A recent Department of Justice, Bureau of Justice Statistics’ publication on Workplace Violence reported more than 572,000 nonfatal violent crimes – rape, robbery or assault – occurred while people were at work or on duty in 2009.
That same year, 521 homicides in the workplace were also reported and work associates (current and former co-workers, customers, and clients) accounted for 21 percent of them.
The Association of Certified Fraud Examiners has estimated that organizations lose an estimated 5 to 7 percent of their annual revenues to fraud. In 2010, the association reported Internal Asset Misappropriation was the most common form of fraud, e.g., employee larceny, skimming and various other fraudulent disbursements.
One publication reported as many as 30 percent of individuals would steal if the opportunity arose and 20 percent of employees have knowledge of dishonesty inside their own companies. A survey of college students reported 95 percent said they would tell at least one lie to get a job and 41 percent already had.
Taking steps to avoid unnecessary losses and to maintain safe work environments is important. Companies should consider implementing fraud prevention/detection efforts, conducting periodic employee anti-fraud and ethics training, establishing a well published hotline and conducting pre-employment background investigations/screenings as well as periodic employee background reinvestigations. They should also consider having investigations conducted into any wrongdoing.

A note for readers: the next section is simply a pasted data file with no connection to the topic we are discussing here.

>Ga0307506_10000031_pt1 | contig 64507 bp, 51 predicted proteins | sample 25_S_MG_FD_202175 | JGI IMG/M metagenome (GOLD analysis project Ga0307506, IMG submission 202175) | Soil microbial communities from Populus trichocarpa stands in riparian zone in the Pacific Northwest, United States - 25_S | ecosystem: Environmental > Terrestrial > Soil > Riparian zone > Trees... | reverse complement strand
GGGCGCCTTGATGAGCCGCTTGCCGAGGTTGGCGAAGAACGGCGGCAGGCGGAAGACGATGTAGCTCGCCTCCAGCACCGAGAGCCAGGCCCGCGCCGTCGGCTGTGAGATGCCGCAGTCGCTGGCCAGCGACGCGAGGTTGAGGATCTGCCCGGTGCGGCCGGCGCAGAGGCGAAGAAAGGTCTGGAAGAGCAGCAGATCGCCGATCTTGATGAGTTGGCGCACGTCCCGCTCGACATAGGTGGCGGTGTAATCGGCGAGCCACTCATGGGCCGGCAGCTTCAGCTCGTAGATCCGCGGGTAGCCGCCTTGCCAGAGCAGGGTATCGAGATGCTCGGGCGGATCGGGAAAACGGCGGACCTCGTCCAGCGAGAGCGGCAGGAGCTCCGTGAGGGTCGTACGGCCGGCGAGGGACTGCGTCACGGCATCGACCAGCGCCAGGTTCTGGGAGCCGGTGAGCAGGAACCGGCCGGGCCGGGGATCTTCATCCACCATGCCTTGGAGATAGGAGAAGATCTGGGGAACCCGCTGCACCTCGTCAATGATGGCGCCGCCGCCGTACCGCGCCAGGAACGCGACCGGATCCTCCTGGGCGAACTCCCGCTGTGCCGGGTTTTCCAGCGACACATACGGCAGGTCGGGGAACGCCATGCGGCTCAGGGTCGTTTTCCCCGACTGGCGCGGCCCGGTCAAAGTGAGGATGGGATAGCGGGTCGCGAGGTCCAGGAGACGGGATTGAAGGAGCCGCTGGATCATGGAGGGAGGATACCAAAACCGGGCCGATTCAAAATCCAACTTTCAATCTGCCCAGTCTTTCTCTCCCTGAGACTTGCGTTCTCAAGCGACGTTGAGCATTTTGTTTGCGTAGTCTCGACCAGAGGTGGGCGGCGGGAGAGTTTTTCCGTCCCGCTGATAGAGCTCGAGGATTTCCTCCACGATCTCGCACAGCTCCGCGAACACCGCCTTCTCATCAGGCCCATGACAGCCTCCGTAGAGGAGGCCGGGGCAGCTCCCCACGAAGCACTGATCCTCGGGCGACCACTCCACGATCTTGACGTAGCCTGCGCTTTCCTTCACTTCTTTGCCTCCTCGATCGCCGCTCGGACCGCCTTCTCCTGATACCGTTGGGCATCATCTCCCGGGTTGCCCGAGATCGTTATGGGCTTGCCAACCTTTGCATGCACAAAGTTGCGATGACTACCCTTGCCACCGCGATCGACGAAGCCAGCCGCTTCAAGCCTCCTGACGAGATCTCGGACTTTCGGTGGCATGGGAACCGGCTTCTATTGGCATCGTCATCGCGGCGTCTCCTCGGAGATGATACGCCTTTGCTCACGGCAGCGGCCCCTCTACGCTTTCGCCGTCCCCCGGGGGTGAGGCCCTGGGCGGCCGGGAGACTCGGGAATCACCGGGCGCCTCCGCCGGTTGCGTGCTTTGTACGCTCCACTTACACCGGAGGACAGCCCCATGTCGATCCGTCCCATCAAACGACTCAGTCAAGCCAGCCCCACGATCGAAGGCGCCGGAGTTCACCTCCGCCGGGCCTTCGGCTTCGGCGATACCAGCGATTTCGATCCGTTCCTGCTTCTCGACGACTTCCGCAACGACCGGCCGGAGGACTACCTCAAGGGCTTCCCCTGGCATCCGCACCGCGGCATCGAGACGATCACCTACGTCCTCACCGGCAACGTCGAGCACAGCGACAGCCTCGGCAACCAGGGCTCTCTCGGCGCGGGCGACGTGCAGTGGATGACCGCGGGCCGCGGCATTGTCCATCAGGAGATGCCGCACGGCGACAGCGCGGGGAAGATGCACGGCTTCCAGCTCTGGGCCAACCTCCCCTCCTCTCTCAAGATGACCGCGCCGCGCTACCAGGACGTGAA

Some business owners rely solely on inexpensive Internet background checks to determine the honesty of applicants. Some use other employee applicant screening methods, which may include background checks to confirm education, employment, addresses and/or licenses; drug screenings; criminal history checks; driving record checks; credit checks; paper-and-pen honesty tests; and/or psychological evaluations; etc. It is important that entities considering the use of background screenings/checks understand and comply with applicable laws and regulations.
It’s worth noting some criminal history checks only search for “convictions” of “felony” offenses. Factually, prosecutors often downgrade charged offenses to lessen the load of the heavily burdened judicial system.
For example, the Metropolitan Crime Commission Inc. of New Orleans released a report in June that analyzed the results of 8,232 felony arrests in New Orleans in 2009. They reported 25 percent of the charges were reduced to misdemeanors. In short, just because an individual pleads guilty to a lesser offense does not mean they did not commit a more serious offense. Entities strive hard to meet their customers’ needs, care for employees and earn a profit. Having insurance is important. But steps should be taken to prevent losses from occurring in the first place. When investigations are warranted, they should be conducted promptly and thoroughly.
Charles Piper is a licensed private investigator and certified fraud examiner. He can be reached at firstname.lastname@example.org or visit www.piper-pi.com.